We don't use fake parts, says SAA after mid-air 'jolt'

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(iStock)
(iStock)

SAA has denied that the airline's maintenance division, SAA Technical, uses fake parts when servicing aircraft, include Mango or any other airline.

This follows a Sunday Times story titled 'Jet scare highlights criminals in the SAA workshop'.

The story linked a "nosedive" on a Mango flight between Johannesburg and Cape Town, on September 2, to a defective part in the airline's Boeing 737. The newspaper reported that the part's service could not be determined "with certainty", and suggested that a criminal syndicate may be at play.

This was denied by SAA on Thursday. 

'Like a pothole'

According to a statement by the SAA board, the flight in question experienced "technical difficulties" that had a "limited impact" on passengers. The statement described the incident as a "minor jolt, akin to driving through a pothole".

The flight was obliged to turn back and the incident was reported to SACAA.

SAA confirmed that a stabiliser trim motor failed during the flight's climb to its planned cruise altitude. The motor helps with slight adjustments to keep the aircraft stabilised.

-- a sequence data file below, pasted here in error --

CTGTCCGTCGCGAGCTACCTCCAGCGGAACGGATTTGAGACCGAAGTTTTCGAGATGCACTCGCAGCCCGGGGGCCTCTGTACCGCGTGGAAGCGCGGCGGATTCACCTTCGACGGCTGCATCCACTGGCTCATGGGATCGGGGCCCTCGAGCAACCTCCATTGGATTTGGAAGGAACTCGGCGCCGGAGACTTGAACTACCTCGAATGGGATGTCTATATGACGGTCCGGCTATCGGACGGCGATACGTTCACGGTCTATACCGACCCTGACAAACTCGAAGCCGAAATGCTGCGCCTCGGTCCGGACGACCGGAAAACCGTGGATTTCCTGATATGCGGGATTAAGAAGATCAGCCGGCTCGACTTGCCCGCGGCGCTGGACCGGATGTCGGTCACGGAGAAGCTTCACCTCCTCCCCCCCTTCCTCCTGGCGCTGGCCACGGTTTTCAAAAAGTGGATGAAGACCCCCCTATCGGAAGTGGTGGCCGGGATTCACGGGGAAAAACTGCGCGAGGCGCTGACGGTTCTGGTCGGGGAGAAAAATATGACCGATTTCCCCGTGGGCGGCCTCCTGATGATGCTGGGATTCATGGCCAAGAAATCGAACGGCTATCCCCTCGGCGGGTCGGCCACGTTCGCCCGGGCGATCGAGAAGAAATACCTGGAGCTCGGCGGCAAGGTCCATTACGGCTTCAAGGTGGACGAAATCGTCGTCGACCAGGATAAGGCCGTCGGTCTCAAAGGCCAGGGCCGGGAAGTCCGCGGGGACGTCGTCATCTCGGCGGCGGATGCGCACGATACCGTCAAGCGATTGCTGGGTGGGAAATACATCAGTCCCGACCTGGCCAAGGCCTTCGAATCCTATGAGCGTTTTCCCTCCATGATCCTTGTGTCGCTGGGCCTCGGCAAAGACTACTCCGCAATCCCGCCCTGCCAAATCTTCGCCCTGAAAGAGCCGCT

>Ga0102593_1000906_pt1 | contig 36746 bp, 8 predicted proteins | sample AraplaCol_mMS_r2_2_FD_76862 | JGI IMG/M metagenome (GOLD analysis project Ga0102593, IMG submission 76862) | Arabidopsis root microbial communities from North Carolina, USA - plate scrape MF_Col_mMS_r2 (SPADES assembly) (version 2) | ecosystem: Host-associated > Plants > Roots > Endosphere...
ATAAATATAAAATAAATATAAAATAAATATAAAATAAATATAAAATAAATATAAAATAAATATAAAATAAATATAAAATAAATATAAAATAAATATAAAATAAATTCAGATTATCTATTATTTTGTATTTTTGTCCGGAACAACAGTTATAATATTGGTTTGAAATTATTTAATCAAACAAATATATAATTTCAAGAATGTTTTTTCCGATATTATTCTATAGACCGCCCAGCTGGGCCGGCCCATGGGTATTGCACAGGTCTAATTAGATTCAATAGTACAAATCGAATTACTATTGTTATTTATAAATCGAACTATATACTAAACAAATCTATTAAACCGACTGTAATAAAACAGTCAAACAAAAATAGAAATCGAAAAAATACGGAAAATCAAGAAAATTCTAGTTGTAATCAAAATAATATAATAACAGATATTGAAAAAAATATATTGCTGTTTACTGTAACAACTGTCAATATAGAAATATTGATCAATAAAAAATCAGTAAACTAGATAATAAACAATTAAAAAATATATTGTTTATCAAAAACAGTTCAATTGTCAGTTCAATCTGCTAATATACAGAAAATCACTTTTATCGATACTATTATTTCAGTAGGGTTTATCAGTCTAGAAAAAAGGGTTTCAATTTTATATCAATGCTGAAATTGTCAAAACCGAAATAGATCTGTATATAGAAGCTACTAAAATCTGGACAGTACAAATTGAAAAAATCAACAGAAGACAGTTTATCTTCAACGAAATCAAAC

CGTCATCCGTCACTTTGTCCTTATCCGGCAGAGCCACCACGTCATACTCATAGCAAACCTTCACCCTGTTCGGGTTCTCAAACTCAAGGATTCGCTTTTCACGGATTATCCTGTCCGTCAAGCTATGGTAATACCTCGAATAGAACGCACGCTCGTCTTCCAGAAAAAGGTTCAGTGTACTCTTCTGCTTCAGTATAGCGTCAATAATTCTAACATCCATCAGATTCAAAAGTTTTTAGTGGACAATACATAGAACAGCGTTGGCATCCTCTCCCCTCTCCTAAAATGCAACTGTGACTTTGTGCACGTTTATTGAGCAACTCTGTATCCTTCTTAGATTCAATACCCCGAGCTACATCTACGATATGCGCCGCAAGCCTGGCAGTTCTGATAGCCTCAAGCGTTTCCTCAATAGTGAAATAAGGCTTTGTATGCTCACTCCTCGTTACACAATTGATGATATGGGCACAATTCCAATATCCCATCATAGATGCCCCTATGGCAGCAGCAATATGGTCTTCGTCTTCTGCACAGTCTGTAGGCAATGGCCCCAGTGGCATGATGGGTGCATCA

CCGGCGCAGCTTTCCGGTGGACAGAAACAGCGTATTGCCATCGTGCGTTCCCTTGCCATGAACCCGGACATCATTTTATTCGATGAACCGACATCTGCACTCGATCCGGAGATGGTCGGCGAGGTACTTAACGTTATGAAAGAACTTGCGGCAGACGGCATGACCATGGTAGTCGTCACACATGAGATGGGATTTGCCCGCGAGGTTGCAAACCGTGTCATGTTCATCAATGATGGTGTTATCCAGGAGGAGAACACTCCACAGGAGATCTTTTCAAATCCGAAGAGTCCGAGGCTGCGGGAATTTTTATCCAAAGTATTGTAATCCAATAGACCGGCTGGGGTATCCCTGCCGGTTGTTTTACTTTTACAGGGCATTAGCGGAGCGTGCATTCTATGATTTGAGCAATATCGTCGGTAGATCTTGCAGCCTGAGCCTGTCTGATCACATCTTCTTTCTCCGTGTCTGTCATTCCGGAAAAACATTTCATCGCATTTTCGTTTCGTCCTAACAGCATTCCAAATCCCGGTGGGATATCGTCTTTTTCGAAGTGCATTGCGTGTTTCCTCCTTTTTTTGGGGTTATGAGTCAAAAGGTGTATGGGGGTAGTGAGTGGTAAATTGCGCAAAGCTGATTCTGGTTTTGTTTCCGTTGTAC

But the airline "categorically" denied that that it was a suspect part and that the SAAT "did not and does not use fake parts when servicing aircraft belonging to Mango Airlines or any other airline it services".

According to SAA, the aircraft component that failed was legitimately procured from the original equipment manufacturer in August, and failed after 96 flights.

SAAT is audited, inclusive of site inspections, by independent global organisations, the airline added.

"We wish to assure customers that all components and parts are procured from approved suppliers and all supporting documentation complies with South African Civil Aviation Authority (SACAA) requirements on components," the statement added.

It further denied that there was any known crime syndicate that had infiltrated the airline's technical team.

"Whilst any acts of criminality cannot be ruled out, it is untrue that there is a known international crime syndicate that has infiltrated SAA or SAAT that is responsible for tender manipulation and/or corruption at SAA or SAAT.

"There is no link, direct or indirect, between the aircraft incident involving the Mango flight reported on and matters that are currently under investigation at SAAT."

SAA previously told Fin24 it had reason to believe that "an enterprise with transnational networks" was at work in the organisation.

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